march 6/RUN

5.3 miles
franklin hill turn around
95% snow-covered
16 degrees/feels like 5

More sun. Blue sky. Birds chirping. But no snow melting. No bare pavement. No running on the walking path, dipping below the road, above the floodplain forest. Only running on the bike path right by the road. Wasn’t able to greet the Daily Walker because we were both running the same direction. Did get to say “good morning” to the man in black. Wow, he’s tall and lean and friendly. Heard the geese by the railroad trestle. Saw a spazzy squirrel dart across the road and the path. Listened to my vest rustling as I moved. Sounded like a soft brush on a snare drum. Wore my yaktrax again. The path was slick and slushy, making it harder to fly, especially as I ran up the franklin hill. The river was mostly covered with snow but as I neared the franklin bridge, it opened up and I could see gaping black holes. Encountered 2 fat tires and a walker–a woman bundled up with a mask over her mouth. No dogs. No snow blowers or trucks backing up. No cars revving their engines or disembodied voices traveling up from the gorge. I don’t remember thinking about anything as I ran–did I?

layers: green shirt, orange shirt, black jacket, black vest, hood, buff, gloves–which came off around mile 2.

Almost forgot–at some point, it started snowing big fluffy flakes. In my face as I ran south. Running under the interstate bridge I looked up and thought I saw them swirling like static–was it too much sun in my eyes or did they actually look like that? Watched a truck barrel across the interstate and wondered: do they see this staticky snow too? I liked the snow–looking at it, but not when it landed on my eyelashes. By the time I was done running, I think the sun was out again. Can you believe we might get another foot of snow this weekend?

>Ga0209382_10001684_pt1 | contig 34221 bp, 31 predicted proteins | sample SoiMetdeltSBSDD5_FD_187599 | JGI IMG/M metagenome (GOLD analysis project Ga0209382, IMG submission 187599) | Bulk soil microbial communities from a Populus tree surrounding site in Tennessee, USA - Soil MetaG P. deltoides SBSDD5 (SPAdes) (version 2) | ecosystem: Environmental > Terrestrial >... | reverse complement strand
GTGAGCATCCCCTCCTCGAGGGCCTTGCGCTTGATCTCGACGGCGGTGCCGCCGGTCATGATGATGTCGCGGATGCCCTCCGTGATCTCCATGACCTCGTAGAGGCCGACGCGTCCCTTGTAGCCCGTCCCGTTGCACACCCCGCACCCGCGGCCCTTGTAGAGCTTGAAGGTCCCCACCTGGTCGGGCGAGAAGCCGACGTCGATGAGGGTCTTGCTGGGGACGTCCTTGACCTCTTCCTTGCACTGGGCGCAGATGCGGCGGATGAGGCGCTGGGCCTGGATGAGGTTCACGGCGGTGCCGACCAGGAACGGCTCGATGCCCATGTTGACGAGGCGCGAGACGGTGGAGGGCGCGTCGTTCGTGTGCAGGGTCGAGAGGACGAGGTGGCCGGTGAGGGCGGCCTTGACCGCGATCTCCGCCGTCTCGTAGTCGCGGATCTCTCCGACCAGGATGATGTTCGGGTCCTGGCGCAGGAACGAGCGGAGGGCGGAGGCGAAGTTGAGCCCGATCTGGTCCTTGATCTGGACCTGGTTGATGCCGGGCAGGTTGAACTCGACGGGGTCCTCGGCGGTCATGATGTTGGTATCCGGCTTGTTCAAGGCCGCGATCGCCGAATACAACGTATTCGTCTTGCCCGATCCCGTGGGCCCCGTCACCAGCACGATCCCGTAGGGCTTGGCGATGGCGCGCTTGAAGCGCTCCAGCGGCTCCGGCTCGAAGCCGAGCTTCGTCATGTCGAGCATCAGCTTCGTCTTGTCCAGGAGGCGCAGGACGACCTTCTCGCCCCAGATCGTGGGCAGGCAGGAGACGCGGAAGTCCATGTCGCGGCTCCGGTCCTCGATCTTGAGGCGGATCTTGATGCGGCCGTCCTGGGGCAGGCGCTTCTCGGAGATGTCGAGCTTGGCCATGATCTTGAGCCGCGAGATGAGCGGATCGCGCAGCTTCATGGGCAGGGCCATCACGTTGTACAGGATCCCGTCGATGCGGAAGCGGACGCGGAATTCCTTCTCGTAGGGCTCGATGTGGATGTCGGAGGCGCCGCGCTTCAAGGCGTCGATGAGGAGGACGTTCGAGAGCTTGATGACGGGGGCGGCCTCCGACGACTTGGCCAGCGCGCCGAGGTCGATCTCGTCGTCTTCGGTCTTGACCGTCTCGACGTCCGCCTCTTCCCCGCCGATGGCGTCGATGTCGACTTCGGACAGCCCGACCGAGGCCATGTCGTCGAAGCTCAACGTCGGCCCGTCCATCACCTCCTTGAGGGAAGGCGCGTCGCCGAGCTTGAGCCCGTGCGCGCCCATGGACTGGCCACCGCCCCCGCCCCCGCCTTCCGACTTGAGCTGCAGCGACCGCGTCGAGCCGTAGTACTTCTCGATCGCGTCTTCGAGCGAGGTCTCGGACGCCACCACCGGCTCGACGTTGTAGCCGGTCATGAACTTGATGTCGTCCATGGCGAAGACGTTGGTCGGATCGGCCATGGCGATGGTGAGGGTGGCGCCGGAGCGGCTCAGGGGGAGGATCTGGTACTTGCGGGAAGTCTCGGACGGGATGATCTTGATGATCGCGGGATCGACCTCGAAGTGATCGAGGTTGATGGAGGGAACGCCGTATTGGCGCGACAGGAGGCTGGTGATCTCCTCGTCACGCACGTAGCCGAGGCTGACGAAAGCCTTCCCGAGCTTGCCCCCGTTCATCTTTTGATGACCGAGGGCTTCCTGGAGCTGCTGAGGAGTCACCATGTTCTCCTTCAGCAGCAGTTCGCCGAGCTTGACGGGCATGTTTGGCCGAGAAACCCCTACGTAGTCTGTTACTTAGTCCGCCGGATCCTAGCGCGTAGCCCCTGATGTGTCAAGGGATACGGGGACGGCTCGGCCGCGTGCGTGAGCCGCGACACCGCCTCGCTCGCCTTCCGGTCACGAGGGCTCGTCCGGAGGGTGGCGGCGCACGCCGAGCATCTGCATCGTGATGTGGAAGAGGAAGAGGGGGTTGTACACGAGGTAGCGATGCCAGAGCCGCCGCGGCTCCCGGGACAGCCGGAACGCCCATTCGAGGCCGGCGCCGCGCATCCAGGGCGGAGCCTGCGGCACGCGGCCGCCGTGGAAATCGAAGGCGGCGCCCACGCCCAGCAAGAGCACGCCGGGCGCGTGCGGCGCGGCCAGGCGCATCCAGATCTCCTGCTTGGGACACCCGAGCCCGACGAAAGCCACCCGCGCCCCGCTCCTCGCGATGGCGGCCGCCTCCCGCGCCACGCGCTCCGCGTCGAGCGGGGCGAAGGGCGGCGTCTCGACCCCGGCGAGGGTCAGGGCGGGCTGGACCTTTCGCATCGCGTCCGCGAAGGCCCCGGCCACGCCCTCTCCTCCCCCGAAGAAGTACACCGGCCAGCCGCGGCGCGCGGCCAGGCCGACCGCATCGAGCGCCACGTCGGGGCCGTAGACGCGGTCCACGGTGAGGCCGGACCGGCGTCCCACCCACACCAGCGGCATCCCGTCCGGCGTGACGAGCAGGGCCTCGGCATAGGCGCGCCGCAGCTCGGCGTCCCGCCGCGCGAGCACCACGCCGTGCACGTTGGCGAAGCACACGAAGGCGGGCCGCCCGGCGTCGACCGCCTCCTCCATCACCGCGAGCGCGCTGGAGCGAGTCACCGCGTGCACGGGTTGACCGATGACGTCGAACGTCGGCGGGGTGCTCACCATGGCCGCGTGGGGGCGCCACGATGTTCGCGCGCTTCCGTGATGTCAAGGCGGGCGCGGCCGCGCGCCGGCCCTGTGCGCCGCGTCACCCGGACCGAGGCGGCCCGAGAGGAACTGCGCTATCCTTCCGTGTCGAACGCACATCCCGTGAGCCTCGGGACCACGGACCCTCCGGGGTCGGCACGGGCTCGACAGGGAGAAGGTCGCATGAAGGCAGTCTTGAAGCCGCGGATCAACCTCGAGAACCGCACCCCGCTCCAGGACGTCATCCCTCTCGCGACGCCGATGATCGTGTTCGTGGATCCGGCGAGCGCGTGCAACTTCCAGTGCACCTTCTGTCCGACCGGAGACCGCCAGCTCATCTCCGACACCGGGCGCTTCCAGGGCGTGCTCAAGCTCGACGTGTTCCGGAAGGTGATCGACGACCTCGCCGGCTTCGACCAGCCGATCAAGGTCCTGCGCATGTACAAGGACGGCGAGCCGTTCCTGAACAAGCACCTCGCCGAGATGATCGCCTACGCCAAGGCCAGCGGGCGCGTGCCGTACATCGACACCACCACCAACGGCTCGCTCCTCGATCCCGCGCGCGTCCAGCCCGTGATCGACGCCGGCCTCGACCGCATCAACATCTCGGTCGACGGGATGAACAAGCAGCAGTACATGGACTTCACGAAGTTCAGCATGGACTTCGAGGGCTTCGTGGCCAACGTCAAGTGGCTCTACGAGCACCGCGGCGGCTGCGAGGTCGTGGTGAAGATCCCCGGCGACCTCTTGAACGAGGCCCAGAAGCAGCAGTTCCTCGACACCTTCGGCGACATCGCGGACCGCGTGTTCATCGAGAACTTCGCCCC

I recently discovered Linda Hogan. She is amazing. Here are two poems from her collection, Rounding the Human Corners:

from Eucalyptus

Some of the religious say the five senses are thieves
so let’s say I am stolen
and like the tree I can lose myself
layer after layer
all the way down to infinity
and that’s when the world has eyes and sees.
The whole world
loves this unlayered human.

The Way In

Sometimes the way to milk and honey is through the body.
Sometimes the way in is a song.
But there are three ways in the world: dangerous, wounding,
and beauty.
To enter stone, be water.
To rise through hard earth, be plant
desiring sunlight, believing in water.
To enter fire, be dry.
To enter life, be food.